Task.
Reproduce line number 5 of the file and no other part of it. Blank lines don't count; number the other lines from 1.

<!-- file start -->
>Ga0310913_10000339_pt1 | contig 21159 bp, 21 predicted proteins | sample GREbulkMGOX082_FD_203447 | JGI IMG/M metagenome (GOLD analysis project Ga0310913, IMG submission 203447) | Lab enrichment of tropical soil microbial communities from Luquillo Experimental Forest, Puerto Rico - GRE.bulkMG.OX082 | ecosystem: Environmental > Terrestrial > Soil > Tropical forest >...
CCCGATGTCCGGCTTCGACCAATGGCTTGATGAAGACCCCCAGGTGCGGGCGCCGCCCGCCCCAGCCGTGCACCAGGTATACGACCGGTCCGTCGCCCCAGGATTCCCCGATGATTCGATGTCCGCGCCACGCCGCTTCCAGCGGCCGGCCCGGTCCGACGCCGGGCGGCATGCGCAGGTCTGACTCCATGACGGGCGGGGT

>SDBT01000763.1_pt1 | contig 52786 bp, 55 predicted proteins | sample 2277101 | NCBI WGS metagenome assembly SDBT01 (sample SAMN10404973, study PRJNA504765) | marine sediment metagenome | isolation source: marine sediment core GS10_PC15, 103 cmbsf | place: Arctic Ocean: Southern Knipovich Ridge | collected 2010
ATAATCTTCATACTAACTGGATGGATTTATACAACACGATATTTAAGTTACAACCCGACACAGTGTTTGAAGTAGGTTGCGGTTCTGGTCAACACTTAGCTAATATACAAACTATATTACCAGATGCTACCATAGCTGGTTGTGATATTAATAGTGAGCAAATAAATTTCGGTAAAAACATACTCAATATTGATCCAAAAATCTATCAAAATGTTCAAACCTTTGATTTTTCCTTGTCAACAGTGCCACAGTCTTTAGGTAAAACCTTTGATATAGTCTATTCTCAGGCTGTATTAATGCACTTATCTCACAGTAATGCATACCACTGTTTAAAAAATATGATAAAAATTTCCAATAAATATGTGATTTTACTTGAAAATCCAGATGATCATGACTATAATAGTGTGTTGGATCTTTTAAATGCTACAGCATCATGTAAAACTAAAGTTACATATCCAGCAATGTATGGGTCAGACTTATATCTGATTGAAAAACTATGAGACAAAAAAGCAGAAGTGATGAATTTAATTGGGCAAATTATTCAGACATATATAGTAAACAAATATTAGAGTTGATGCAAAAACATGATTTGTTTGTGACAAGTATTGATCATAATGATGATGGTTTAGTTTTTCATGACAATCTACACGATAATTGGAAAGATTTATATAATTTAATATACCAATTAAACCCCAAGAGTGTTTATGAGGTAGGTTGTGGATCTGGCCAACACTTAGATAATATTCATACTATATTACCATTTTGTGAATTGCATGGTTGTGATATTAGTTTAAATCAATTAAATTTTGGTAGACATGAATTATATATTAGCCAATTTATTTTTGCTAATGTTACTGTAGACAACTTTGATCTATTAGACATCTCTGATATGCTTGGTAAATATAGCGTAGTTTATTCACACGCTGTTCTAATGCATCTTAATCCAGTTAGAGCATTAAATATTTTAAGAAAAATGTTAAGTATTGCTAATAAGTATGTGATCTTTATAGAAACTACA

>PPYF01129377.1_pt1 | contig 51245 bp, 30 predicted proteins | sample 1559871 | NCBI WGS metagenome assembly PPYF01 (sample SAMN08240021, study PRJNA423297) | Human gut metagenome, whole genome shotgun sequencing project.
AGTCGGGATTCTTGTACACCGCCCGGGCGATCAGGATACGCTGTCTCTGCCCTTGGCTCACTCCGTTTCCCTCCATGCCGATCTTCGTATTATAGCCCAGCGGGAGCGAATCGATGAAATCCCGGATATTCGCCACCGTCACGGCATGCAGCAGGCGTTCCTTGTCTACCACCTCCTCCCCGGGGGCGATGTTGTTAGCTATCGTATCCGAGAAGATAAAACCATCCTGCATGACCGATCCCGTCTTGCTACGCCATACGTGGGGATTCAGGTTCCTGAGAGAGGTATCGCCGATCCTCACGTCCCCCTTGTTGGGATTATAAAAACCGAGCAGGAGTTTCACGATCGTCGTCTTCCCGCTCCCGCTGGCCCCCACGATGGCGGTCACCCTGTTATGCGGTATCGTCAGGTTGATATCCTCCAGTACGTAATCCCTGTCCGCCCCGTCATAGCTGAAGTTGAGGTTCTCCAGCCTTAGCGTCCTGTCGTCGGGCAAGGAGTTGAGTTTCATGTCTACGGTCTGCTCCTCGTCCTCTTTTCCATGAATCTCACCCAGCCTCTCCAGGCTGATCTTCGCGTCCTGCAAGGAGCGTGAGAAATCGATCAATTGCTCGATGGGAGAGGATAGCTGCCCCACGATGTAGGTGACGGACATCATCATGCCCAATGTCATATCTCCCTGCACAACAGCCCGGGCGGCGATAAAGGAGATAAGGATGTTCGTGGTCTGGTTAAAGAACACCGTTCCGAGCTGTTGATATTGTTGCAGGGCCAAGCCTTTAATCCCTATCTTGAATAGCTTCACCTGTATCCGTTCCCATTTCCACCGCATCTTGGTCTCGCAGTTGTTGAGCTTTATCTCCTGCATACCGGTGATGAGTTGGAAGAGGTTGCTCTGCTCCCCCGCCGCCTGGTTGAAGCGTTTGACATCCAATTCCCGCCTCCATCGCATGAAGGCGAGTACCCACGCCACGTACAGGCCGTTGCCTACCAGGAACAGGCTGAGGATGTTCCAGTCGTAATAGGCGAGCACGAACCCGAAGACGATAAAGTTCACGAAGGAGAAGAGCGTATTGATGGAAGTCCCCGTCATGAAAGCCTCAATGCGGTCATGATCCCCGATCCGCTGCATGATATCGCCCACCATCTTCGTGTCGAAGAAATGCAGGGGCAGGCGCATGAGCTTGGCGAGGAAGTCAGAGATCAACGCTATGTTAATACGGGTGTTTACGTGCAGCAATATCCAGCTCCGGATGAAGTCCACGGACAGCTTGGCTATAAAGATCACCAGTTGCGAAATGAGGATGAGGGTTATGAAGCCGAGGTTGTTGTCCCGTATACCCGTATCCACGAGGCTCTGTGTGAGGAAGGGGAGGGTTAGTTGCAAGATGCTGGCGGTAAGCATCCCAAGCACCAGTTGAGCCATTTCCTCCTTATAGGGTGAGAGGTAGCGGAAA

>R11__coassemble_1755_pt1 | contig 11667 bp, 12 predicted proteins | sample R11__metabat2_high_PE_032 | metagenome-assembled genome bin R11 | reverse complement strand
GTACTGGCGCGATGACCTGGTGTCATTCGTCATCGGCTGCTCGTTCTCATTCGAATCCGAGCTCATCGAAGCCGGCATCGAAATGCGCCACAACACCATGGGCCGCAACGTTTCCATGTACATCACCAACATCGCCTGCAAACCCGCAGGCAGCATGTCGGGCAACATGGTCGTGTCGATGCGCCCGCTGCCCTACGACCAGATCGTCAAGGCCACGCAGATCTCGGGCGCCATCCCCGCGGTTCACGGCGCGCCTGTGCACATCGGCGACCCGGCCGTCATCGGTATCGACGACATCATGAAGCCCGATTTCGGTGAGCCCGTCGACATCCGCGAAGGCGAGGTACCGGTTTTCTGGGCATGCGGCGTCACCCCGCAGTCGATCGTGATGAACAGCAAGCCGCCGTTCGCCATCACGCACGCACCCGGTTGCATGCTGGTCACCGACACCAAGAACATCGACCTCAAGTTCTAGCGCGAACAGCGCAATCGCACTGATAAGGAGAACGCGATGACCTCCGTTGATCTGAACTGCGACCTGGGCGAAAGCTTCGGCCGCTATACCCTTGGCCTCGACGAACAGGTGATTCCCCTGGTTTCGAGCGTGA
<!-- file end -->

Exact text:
>PPYF01129377.1_pt1 | contig 51245 bp, 30 predicted proteins | sample 1559871 | NCBI WGS metagenome assembly PPYF01 (sample SAMN08240021, study PRJNA423297) | Human gut metagenome, whole genome shotgun sequencing project.